The space and scientific elements of the story were very educational; how did you go about researching this? I spent about two months reading books, watching documentaries and visiting universities and museums, and a very pleasant two months it was too! Although a lot of what I learnt – a huge amount of facts – don’t appear in the book, my research was aimed at discovering how a girl like Meg, who understands the complexities of the universe but hasn’t got a clue about music, fashion and pop culture, would cope with being a teenager.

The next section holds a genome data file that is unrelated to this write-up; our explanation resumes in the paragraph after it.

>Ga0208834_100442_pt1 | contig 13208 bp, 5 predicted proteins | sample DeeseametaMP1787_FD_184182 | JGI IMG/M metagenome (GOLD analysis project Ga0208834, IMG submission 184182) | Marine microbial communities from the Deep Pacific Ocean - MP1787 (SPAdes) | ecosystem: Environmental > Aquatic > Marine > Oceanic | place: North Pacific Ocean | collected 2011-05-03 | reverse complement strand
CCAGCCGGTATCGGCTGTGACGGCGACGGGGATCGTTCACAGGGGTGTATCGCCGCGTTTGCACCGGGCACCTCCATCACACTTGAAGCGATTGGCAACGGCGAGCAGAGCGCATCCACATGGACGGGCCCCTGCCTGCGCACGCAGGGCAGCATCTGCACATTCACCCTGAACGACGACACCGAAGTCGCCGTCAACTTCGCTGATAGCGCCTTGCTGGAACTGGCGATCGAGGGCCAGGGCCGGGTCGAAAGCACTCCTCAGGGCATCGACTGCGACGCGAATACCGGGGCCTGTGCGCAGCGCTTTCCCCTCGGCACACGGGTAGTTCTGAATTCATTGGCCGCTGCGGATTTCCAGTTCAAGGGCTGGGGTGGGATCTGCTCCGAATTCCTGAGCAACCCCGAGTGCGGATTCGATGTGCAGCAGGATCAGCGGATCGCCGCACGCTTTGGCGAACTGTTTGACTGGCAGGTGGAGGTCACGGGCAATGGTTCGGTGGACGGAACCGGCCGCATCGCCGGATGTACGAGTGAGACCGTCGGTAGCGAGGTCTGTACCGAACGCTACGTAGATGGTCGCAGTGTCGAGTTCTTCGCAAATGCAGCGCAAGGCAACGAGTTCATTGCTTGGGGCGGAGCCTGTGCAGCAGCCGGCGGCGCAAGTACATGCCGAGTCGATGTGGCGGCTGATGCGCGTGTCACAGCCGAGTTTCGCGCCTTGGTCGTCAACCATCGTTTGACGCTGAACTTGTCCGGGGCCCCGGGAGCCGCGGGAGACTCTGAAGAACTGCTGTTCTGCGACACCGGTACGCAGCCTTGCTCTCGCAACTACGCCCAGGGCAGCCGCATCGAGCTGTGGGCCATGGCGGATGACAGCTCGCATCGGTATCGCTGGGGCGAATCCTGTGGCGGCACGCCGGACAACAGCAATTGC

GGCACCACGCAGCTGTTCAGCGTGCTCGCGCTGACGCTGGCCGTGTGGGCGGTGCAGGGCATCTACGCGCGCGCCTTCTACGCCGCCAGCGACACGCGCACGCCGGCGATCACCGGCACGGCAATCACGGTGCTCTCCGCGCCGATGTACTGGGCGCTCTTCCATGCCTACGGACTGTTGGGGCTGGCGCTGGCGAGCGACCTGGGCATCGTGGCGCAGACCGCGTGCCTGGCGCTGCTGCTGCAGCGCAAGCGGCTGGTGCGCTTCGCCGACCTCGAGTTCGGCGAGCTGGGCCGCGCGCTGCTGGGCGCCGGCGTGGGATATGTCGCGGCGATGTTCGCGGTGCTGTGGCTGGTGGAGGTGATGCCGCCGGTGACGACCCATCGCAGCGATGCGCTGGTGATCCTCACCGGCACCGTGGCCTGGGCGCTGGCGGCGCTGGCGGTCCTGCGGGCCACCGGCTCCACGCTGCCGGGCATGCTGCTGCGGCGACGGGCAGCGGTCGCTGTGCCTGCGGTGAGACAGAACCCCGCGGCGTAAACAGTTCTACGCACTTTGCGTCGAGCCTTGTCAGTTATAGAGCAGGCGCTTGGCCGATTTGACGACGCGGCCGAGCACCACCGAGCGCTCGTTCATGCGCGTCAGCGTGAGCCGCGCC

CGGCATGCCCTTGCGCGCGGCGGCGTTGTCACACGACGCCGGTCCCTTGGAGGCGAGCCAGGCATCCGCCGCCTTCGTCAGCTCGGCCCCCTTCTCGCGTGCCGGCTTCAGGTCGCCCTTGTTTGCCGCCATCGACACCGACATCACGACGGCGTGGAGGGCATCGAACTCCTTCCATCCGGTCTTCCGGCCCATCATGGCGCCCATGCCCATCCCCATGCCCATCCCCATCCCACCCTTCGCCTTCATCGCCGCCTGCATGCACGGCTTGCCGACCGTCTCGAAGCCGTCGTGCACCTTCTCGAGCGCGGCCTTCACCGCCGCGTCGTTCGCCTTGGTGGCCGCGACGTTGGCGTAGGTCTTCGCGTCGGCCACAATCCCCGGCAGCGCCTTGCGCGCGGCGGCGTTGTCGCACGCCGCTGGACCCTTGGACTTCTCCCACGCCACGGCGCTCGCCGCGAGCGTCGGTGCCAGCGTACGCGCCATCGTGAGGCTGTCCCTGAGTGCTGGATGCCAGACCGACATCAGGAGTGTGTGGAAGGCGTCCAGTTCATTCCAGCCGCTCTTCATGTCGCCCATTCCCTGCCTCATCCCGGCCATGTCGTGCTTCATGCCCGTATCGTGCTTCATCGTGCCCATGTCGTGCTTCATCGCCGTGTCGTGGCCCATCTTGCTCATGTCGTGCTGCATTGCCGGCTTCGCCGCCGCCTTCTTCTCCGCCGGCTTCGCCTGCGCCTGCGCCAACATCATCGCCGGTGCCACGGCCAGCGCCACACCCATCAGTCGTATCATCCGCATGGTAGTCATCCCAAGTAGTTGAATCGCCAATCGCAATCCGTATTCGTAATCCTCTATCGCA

Meg’s Mum and Grandad are so well-described – you can almost smell the incense and strange meals! Were they inspired by anyone you know? Both Meg’s mum and Grandad have come in for a bit of criticism in reviews because of their unconventional (bad?) approach to raising children, but I’ve got a soft spot for them, possibly because they were inspired by my mum and Grandad. My mum was amazing: she took us on ‘magical mystery tours’, let us build dens that took over entire rooms and would let us bake, make and mess things up as much as we liked. She also had, and still does have ‘big causes’ that she supports. She’s a Samaritan and regularly goes to India to help run a charity that funds an orphanage. She would never have done what Meg’s mum did (although she did forget to pick me up from a few parties!) but she did have a life beyond her children, and I was proud of her for this. My Grandad was a toned down version of Meg’s Grandad. He was an electrician who helped develop lightening conductors and he owned 30 boiler suits. He was always covered with plasters and scars because of the various burns he got from making bonfires. Both Mum and Grandad LOVED bonfires. Sometimes they got out of hand…